Can we expect a change in attitude to climate change politics once the COVID-19 crisis is over? That is certain though it is possible to expect two dramatically different responses which will depend on how, in the aftermath of COVID-19, societies around the world come to understand the now evolving response. If the response to COVID-19 comes to be seen as an overreaction or a form of mass delusion, this would have massively negative effects on ongoing efforts to respond to climate change. That would mean not only that scientific authorities – not just the epidemiologists or immunologists but the entire enterprise itself – will be discredited, opening the door to an ever-intensifying challenge that will dwarf the anti-vaccination movement. Worse still, such an impression will embolden the Trumps and Bolsanaros of the world (unfortunately not a rare breed!) to challenge and pull back all too necessary measures to reduce greenhouse gas emissions.

However, if the experts as well as politicians and policy makers who follow them are vindicated in making draconian changes (and if those who do not do so are vilified), we can expect a new era in which scientific authority is once again celebrated and valorised (rather than challenged by baseless arguments as has been the case with the anti-vaccination movement). It can also be expected that the spectre of an ecological apocalypse will be taken more seriously, bringing it with it meaningful socio-economic and cultural transformations to adapt to and mitigate climate change.

Authoritarianism creeping in through the back door

Implementation of dramatic societal transformation in response to anticipated catastrophes might at first be seen as an entirely positive outcome. But it is important to remember that all appeals to emergency, such as the declaration of a state of emergency, regardless of how justified they are, contain within them the seed of authoritarianism. A call to urgent action is almost by definition a call to silence dissent, to short-circuit deliberative democracy and to privilege the opinion of a select few over all others.

While rare, the climate movement has long had an authoritarian streak as demonstrated by this statement by no less than the developer of the Gaia hypothesis, James Lovelock: “We need a more authoritative world. We’ve become a sort of cheeky, egalitarian world where everyone can have their say. It’s all very well, but there are certain circumstances – a war is a typical example – where you can’t do that. You’ve got to have a few people with authority who you trust who are running it”[1]. A few years ago, such statements could have been considered fringe opinions intended more for provocation than for actual implementation. With countless leaders and scientists comparing COVID-19 to a war, there is genuine reason to be actively worried about ending up in a situation where climate change too becomes securitized in this manner.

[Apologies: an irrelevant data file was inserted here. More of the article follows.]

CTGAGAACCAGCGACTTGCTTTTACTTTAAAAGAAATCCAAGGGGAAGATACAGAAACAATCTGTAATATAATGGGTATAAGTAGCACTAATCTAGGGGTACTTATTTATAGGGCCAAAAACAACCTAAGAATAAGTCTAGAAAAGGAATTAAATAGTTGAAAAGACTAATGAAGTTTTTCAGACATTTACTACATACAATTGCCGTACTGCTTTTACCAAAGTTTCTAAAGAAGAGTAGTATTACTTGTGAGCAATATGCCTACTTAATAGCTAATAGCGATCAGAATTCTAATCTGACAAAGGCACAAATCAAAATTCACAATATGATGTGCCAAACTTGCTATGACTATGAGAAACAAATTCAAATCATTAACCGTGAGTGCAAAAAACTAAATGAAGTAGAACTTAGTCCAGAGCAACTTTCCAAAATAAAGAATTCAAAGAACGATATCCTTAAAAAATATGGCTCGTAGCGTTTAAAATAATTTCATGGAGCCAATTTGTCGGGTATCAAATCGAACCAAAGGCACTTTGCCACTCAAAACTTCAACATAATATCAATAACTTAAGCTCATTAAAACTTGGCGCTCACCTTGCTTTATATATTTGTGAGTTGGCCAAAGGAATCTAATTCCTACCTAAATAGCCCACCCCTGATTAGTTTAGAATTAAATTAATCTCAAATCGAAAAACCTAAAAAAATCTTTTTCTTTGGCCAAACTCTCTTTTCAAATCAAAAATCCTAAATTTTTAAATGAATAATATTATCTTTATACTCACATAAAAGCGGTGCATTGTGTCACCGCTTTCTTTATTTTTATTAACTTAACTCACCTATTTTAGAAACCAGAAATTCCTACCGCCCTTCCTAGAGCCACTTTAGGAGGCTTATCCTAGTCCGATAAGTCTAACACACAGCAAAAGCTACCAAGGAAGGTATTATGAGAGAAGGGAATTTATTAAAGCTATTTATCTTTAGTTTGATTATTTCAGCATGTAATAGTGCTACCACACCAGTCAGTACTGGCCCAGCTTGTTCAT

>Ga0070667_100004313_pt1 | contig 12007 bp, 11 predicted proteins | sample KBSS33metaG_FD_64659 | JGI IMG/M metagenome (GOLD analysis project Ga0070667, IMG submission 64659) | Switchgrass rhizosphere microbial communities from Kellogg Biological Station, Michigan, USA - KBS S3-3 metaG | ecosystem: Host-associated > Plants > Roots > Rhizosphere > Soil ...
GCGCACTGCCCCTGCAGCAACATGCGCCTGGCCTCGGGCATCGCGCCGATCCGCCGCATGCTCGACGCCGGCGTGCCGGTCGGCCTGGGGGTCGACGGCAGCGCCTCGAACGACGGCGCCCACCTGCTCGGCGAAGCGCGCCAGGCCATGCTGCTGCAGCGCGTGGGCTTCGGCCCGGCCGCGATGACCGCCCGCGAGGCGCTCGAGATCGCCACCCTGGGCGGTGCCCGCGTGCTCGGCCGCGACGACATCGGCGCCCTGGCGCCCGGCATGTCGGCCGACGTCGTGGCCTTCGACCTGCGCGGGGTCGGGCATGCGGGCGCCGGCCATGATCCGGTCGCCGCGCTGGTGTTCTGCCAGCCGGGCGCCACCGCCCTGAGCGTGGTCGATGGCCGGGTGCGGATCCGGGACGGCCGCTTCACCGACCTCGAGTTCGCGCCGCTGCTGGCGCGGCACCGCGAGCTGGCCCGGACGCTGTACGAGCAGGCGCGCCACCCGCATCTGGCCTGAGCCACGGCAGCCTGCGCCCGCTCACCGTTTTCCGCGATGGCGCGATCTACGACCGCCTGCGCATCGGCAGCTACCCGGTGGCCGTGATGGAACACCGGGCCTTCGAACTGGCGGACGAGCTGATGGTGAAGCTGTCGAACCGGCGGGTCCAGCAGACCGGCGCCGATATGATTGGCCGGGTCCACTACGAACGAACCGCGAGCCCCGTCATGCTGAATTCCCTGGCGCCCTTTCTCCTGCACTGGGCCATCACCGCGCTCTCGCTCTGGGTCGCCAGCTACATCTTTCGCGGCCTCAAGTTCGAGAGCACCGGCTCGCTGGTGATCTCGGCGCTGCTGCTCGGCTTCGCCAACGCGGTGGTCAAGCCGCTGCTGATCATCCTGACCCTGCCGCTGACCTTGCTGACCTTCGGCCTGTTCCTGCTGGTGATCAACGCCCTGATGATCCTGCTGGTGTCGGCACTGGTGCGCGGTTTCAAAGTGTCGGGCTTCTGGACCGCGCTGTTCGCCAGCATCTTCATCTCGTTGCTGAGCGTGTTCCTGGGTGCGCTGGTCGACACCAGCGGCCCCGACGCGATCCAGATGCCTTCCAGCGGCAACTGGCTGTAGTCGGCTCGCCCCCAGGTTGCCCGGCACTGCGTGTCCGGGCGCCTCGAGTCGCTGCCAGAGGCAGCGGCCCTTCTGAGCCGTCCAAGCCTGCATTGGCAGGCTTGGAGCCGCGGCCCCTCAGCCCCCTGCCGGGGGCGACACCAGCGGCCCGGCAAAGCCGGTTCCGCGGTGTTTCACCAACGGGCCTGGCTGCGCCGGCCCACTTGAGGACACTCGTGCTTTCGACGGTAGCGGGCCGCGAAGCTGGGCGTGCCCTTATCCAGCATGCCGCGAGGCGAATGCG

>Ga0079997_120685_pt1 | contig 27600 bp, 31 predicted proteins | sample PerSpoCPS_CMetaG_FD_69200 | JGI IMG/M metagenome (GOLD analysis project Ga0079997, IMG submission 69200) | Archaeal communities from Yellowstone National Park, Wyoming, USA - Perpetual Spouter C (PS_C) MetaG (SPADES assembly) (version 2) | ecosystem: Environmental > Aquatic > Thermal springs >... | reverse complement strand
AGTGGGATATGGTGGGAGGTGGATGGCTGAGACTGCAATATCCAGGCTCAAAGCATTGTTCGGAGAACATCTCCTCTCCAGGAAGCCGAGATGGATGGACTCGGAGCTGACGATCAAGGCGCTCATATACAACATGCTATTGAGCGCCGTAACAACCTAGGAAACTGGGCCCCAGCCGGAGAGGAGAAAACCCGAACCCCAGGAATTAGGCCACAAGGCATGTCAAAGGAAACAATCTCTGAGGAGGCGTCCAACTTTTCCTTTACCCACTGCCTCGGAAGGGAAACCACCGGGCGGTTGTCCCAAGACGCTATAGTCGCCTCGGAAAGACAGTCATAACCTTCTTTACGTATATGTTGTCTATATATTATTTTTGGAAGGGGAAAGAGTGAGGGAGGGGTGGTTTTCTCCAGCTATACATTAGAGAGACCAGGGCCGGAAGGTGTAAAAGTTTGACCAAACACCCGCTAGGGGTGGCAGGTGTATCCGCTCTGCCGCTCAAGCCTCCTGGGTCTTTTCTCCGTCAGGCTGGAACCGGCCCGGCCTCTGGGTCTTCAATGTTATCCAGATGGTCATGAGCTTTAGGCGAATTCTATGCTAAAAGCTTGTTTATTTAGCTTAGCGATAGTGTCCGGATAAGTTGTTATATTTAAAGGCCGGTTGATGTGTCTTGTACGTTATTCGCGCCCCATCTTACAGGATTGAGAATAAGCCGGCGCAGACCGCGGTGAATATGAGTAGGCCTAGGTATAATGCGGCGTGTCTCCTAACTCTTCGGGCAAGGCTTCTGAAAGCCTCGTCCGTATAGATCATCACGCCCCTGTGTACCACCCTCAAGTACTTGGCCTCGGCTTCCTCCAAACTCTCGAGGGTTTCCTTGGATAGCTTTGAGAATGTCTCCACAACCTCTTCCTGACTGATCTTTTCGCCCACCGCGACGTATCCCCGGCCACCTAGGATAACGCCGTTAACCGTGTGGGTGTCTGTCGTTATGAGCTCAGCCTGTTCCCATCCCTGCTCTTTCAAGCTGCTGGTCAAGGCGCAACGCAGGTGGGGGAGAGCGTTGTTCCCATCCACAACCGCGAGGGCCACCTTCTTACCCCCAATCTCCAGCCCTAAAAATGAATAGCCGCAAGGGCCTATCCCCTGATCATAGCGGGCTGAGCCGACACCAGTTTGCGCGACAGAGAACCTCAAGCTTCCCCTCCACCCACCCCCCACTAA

This brings us back to the question of uncertainty and authority. While our knowledge of climate change – how it works, what its impacts are and how we can reverse it – are incomparably better than what we know about COVID-19, the socio-economic and ecological decisions that need to be taken are far from obvious if we are to avoid an economic crisis similar to the one brewing at the moment. How can we transition towards a carbon neutral economy? Which fossil fuel reserves need to be designated as ‘unburnable’? Where do we restore ecosystems and to what state? How, if at all, do we prevent flooding of cities and towns? What are the ecological tipping points and how can we prevent them if they remain largely unseen? These and countless other questions require not only authoritative scientific input but genuine deliberative discussion as well.

No society – regardless of how extensive its education and research attainment – is ready for this challenge. This is because the model of economic development that has dominated since World War II has created a relationship with science that Ulrich Beck has brilliantly described as “organized irresponsibility”[2], in which global capitalism has powerfully capitalized on the explosion of productivity enabled by modern science and technology while brushing under the metaphorical carpet its risks and uncertainties. Debates about the safety of genetically modified foods and nuclear power were harbingers of a brewing crisis of how science and technology can be socialized. COVID-19 is a stark reminder that the challenge remains great. If it is not addressed, we can expect many more war-like situations, not least in relation to climate change.

[1] https://www.theguardian.com/environment/blog/2010/mar/29/james-lovelock
[2] https://www.theguardian.com/education/2015/jan/06/ulrich-beck

This article is part of a series about the coronavirus crisis. Find more articles of this series here.


74804489_10163151698620144_409485347391537152_oAbout the author:

Murat Arsel is Professor of Political Economy of Sustainable Development. His research and teaching focus on the tensions between nature, capitalism, and emancipatory socio-economic development. Additional details of his work can be found at www.marsel.me

Image Credit: Markus Spiske on Unsplash